US prices fall 0.1% in October as petrol costs drop
US consumer prices fell 0.1% in October as petrol prices dropped, the US Labor Department has said.
Petrol prices fell 2.9%, the biggest drop since April. The cost of new cars, clothes and healthcare also fell.
The decrease meant that annual inflation in the 12 months to October was just 1%.
So-called core prices, excluding energy and food costs which vary more, were up 0.1% in October and increased 1.7% in the last 12 months.
On Tuesday, Federal Reserve chairman Ben Bernanke said the US central bank would maintain its liberal monetary policy for as long as needed and that could mean holding interest rates near zero until "well after" US unemployment falls to below 6.5%.
Analysts believe his comments make it more likely that the Fed will continue its $85bn (£53bn) bond-buying programme, aimed at stimulating the economy.
Critics of the programme fear it could lead to higher inflation in the future.
Busy festive season?
William Nicholls of Capital Spreads says the inflation figures will reassure the Federal Reserve that its policies are not having an adverse effect on prices.
He adds: "This is not only good news for consumers, this is also a welcome development for equity investors, as continuing fiscal stimulus will keep allowing the companies they are invested in to prosper - the market has rallied as a result."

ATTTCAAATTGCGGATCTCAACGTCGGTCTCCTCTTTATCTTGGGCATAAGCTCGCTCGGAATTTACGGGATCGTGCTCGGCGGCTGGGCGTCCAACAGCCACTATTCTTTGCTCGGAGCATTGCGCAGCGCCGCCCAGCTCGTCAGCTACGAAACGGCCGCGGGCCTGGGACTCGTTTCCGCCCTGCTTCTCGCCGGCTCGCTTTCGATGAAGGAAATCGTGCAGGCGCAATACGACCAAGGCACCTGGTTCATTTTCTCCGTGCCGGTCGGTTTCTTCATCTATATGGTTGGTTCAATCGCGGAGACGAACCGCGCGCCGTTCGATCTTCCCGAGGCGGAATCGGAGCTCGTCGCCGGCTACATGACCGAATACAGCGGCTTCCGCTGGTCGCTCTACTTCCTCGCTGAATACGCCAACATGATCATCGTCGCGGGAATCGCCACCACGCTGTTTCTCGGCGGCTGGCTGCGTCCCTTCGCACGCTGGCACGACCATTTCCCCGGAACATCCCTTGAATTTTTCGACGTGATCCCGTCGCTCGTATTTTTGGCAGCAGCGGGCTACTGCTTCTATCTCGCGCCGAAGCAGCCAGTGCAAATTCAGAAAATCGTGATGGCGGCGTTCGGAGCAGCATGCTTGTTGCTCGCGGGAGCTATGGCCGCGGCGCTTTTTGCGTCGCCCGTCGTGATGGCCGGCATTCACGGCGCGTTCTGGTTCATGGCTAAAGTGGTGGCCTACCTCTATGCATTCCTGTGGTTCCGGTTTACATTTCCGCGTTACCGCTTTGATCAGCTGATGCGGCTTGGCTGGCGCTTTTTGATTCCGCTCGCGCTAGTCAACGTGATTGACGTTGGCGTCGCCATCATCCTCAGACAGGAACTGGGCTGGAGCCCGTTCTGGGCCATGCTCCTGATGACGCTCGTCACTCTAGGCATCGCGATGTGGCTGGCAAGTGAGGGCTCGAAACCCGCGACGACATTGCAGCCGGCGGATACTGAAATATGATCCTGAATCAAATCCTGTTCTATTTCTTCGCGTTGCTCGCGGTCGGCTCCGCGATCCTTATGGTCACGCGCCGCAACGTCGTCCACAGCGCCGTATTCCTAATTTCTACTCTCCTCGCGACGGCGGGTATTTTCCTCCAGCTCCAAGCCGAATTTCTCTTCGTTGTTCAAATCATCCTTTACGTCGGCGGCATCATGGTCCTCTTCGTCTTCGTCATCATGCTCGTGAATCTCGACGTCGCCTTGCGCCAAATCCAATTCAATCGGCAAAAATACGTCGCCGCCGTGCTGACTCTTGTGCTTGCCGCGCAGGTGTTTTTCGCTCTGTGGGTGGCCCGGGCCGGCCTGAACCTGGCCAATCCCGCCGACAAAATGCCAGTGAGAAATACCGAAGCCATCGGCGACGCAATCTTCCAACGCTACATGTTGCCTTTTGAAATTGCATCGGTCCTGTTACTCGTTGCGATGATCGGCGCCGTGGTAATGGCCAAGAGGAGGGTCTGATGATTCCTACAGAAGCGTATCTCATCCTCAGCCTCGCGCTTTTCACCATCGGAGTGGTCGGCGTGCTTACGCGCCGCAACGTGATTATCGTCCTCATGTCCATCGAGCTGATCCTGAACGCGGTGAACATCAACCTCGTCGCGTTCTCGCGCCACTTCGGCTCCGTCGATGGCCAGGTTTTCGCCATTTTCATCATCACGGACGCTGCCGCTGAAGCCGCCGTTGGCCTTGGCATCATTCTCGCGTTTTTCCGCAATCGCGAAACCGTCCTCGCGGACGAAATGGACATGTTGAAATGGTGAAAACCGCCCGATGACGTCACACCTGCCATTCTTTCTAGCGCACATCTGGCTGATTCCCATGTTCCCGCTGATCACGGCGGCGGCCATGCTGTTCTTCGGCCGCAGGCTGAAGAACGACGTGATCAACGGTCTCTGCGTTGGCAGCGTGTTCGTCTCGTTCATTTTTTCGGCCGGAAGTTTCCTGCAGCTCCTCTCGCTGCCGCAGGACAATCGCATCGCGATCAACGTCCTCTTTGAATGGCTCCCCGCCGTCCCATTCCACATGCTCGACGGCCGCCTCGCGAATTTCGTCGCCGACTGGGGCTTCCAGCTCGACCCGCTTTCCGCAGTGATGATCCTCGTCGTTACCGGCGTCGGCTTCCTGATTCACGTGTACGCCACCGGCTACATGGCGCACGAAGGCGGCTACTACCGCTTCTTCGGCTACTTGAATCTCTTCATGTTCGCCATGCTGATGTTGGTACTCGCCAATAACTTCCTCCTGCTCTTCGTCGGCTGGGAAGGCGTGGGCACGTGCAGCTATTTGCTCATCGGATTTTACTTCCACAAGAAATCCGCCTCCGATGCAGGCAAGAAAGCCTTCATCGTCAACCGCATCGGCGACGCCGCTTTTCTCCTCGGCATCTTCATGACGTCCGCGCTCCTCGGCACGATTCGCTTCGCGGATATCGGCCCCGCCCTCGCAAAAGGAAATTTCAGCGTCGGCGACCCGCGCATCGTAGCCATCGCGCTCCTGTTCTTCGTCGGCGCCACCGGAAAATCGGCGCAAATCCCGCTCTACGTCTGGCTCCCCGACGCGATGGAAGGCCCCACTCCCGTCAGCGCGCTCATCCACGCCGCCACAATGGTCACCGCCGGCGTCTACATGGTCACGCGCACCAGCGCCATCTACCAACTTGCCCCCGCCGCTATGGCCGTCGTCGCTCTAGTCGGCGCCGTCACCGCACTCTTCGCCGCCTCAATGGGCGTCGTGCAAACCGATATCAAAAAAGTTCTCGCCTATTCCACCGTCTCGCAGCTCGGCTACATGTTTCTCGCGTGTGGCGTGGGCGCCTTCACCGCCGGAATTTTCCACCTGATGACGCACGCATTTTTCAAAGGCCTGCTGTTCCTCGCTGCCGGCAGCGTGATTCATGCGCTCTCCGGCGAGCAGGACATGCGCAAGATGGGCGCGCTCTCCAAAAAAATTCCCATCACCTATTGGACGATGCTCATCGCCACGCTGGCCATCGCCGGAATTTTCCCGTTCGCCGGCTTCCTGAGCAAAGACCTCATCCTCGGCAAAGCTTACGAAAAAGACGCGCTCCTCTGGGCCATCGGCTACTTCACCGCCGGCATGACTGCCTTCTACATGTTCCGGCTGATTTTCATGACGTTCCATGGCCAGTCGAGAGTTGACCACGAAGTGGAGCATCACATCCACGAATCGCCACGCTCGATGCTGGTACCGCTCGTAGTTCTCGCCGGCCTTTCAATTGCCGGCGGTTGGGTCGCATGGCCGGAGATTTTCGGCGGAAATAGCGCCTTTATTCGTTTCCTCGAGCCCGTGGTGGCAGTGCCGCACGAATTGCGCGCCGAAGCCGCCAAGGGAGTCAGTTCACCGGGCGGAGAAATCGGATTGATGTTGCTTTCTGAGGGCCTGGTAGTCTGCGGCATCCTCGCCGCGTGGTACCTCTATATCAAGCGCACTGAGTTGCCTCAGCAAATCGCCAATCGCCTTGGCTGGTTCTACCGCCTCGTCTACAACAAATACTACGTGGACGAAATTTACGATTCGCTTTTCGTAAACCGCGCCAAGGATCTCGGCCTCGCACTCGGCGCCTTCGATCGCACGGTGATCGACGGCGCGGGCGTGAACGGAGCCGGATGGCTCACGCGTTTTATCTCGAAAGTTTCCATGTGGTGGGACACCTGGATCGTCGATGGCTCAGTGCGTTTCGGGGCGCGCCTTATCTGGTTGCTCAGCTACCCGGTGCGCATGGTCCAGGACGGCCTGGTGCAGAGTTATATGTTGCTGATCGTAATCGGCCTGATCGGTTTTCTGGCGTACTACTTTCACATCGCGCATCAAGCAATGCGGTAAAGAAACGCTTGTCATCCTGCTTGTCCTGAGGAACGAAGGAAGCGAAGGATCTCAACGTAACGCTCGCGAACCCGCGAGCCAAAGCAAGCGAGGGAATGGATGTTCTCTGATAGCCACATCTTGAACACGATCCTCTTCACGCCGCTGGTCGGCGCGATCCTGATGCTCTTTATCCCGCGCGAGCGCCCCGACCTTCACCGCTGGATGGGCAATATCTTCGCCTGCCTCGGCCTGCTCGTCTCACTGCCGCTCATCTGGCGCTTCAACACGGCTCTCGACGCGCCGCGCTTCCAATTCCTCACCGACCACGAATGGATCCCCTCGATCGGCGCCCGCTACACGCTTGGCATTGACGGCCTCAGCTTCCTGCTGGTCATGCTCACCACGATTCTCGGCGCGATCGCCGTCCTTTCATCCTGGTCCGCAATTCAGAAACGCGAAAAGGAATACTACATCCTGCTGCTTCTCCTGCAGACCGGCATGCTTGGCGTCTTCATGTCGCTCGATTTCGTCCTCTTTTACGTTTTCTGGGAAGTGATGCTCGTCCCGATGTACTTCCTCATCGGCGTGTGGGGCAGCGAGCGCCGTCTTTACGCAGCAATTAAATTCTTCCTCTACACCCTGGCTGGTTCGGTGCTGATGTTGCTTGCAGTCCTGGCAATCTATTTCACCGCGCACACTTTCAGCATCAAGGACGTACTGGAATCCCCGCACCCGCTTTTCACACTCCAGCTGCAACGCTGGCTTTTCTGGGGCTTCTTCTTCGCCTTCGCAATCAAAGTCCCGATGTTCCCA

Figures also released on Wednesday showed US retail sales up 0.4% in October, from flat in September, the US Commerce Department said.
In particular, sales of cars, clothes and furniture were behind the rise.
Economists say that lower petrol prices could mean households spend more during the crucial festive season.
In the US, consumer spending accounts for 70% of economic activity.
Also on Wednesday, the Federal Reserve was due to release minutes of a policymakers' meeting, but analysts say they do not expect to see many clues about whether the central bank is planning to reduce - or taper - its stimulus measures.
Wednesday's 1% rise in annual inflation was below the US central bank's target of keeping inflation under 2%.
Over the last four years, inflation in the US has been mild, with prices kept down by a slow recovery from the financial crisis.
Stubbornly high unemployment, which is currently at 7.3%, and only modest wage increases have led many retailers to put off raising prices.